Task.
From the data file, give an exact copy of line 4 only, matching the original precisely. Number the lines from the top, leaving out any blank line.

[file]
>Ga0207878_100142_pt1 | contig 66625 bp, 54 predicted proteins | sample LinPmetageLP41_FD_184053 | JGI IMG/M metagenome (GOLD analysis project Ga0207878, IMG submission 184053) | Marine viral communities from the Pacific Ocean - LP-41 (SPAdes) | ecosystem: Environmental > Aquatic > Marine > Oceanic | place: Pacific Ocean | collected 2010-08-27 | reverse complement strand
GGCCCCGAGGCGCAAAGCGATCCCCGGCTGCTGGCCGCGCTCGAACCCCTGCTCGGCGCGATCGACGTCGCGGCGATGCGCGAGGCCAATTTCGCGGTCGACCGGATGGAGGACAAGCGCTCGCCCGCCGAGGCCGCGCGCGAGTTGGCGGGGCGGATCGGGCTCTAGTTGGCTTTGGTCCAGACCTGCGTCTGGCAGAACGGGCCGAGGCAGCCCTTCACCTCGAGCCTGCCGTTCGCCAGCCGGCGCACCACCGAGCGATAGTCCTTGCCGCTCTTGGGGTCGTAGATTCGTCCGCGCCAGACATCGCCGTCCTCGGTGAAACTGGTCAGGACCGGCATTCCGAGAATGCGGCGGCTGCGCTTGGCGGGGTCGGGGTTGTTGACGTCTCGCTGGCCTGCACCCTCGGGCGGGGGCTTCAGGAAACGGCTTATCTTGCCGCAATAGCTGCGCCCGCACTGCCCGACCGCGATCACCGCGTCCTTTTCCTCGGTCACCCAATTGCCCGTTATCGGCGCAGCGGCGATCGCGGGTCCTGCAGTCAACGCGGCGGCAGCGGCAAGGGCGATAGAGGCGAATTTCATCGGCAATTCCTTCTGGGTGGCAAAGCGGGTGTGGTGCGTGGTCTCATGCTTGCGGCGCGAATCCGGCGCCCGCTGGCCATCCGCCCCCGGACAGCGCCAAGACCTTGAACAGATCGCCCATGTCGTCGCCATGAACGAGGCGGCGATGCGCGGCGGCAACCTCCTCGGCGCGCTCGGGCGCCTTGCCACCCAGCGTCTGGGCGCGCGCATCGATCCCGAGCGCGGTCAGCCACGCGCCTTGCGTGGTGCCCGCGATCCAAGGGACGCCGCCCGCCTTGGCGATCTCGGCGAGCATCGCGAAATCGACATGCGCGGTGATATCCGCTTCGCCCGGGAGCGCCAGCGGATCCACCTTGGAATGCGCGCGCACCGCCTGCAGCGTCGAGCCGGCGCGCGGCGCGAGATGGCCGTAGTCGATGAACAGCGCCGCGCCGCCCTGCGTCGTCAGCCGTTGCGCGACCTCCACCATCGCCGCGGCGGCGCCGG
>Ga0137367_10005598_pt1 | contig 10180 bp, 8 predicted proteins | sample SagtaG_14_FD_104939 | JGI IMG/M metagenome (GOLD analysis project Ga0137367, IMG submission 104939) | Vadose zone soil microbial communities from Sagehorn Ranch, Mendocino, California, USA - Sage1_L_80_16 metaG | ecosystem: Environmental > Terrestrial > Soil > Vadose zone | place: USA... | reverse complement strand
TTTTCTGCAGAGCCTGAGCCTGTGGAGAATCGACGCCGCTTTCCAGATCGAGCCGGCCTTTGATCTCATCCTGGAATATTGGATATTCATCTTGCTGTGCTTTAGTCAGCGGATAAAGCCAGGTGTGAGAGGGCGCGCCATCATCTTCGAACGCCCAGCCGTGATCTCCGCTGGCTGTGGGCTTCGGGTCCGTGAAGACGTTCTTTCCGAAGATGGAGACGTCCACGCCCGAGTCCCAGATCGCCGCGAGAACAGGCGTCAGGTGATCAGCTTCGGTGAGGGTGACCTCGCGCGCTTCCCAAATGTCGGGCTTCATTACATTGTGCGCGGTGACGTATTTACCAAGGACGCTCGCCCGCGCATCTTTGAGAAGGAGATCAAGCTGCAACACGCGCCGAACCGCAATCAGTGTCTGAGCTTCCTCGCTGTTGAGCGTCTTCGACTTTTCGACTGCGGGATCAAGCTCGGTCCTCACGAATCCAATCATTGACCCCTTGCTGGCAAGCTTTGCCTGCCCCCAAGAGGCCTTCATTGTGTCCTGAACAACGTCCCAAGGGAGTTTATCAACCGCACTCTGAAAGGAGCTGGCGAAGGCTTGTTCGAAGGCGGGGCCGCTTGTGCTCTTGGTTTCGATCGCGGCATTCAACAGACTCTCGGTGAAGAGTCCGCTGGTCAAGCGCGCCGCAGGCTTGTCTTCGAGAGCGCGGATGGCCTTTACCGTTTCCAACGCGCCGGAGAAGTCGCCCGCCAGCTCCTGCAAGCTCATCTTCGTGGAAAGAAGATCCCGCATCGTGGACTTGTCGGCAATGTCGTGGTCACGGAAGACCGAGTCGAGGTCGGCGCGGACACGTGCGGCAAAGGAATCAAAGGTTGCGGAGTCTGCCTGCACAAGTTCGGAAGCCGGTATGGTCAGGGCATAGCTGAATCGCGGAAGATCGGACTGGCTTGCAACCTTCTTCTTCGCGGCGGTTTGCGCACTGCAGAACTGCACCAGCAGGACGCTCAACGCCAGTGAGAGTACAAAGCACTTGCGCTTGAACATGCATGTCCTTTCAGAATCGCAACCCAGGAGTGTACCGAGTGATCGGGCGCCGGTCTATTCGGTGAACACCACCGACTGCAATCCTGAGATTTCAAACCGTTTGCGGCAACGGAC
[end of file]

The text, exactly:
TTTTCTGCAGAGCCTGAGCCTGTGGAGAATCGACGCCGCTTTCCAGATCGAGCCGGCCTTTGATCTCATCCTGGAATATTGGATATTCATCTTGCTGTGCTTTAGTCAGCGGATAAAGCCAGGTGTGAGAGGGCGCGCCATCATCTTCGAACGCCCAGCCGTGATCTCCGCTGGCTGTGGGCTTCGGGTCCGTGAAGACGTTCTTTCCGAAGATGGAGACGTCCACGCCCGAGTCCCAGATCGCCGCGAGAACAGGCGTCAGGTGATCAGCTTCGGTGAGGGTGACCTCGCGCGCTTCCCAAATGTCGGGCTTCATTACATTGTGCGCGGTGACGTATTTACCAAGGACGCTCGCCCGCGCATCTTTGAGAAGGAGATCAAGCTGCAACACGCGCCGAACCGCAATCAGTGTCTGAGCTTCCTCGCTGTTGAGCGTCTTCGACTTTTCGACTGCGGGATCAAGCTCGGTCCTCACGAATCCAATCATTGACCCCTTGCTGGCAAGCTTTGCCTGCCCCCAAGAGGCCTTCATTGTGTCCTGAACAACGTCCCAAGGGAGTTTATCAACCGCACTCTGAAAGGAGCTGGCGAAGGCTTGTTCGAAGGCGGGGCCGCTTGTGCTCTTGGTTTCGATCGCGGCATTCAACAGACTCTCGGTGAAGAGTCCGCTGGTCAAGCGCGCCGCAGGCTTGTCTTCGAGAGCGCGGATGGCCTTTACCGTTTCCAACGCGCCGGAGAAGTCGCCCGCCAGCTCCTGCAAGCTCATCTTCGTGGAAAGAAGATCCCGCATCGTGGACTTGTCGGCAATGTCGTGGTCACGGAAGACCGAGTCGAGGTCGGCGCGGACACGTGCGGCAAAGGAATCAAAGGTTGCGGAGTCTGCCTGCACAAGTTCGGAAGCCGGTATGGTCAGGGCATAGCTGAATCGCGGAAGATCGGACTGGCTTGCAACCTTCTTCTTCGCGGCGGTTTGCGCACTGCAGAACTGCACCAGCAGGACGCTCAACGCCAGTGAGAGTACAAAGCACTTGCGCTTGAACATGCATGTCCTTTCAGAATCGCAACCCAGGAGTGTACCGAGTGATCGGGCGCCGGTCTATTCGGTGAACACCACCGACTGCAATCCTGAGATTTCAAACCGTTTGCGGCAACGGAC